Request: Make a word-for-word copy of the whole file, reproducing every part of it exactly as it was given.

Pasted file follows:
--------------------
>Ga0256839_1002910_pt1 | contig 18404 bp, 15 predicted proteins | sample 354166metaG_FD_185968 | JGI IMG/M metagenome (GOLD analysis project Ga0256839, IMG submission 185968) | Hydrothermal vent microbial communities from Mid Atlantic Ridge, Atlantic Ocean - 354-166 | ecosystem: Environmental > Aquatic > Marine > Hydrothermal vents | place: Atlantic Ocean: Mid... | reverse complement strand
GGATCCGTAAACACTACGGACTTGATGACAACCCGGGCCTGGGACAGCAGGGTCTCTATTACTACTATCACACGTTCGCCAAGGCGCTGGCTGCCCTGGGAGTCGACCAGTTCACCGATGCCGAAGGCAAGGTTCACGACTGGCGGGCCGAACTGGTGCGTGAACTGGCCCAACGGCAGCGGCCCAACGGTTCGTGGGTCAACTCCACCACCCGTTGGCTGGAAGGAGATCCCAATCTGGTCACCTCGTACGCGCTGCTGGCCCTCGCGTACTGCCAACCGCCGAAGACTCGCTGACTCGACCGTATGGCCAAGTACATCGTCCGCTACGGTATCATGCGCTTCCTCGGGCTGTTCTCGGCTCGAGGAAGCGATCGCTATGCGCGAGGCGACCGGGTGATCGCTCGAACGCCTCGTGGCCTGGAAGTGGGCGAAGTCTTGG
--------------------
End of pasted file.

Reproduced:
>Ga0256839_1002910_pt1 | contig 18404 bp, 15 predicted proteins | sample 354166metaG_FD_185968 | JGI IMG/M metagenome (GOLD analysis project Ga0256839, IMG submission 185968) | Hydrothermal vent microbial communities from Mid Atlantic Ridge, Atlantic Ocean - 354-166 | ecosystem: Environmental > Aquatic > Marine > Hydrothermal vents | place: Atlantic Ocean: Mid... | reverse complement strand
GGATCCGTAAACACTACGGACTTGATGACAACCCGGGCCTGGGACAGCAGGGTCTCTATTACTACTATCACACGTTCGCCAAGGCGCTGGCTGCCCTGGGAGTCGACCAGTTCACCGATGCCGAAGGCAAGGTTCACGACTGGCGGGCCGAACTGGTGCGTGAACTGGCCCAACGGCAGCGGCCCAACGGTTCGTGGGTCAACTCCACCACCCGTTGGCTGGAAGGAGATCCCAATCTGGTCACCTCGTACGCGCTGCTGGCCCTCGCGTACTGCCAACCGCCGAAGACTCGCTGACTCGACCGTATGGCCAAGTACATCGTCCGCTACGGTATCATGCGCTTCCTCGGGCTGTTCTCGGCTCGAGGAAGCGATCGCTATGCGCGAGGCGACCGGGTGATCGCTCGAACGCCTCGTGGCCTGGAAGTGGGCGAAGTCTTGG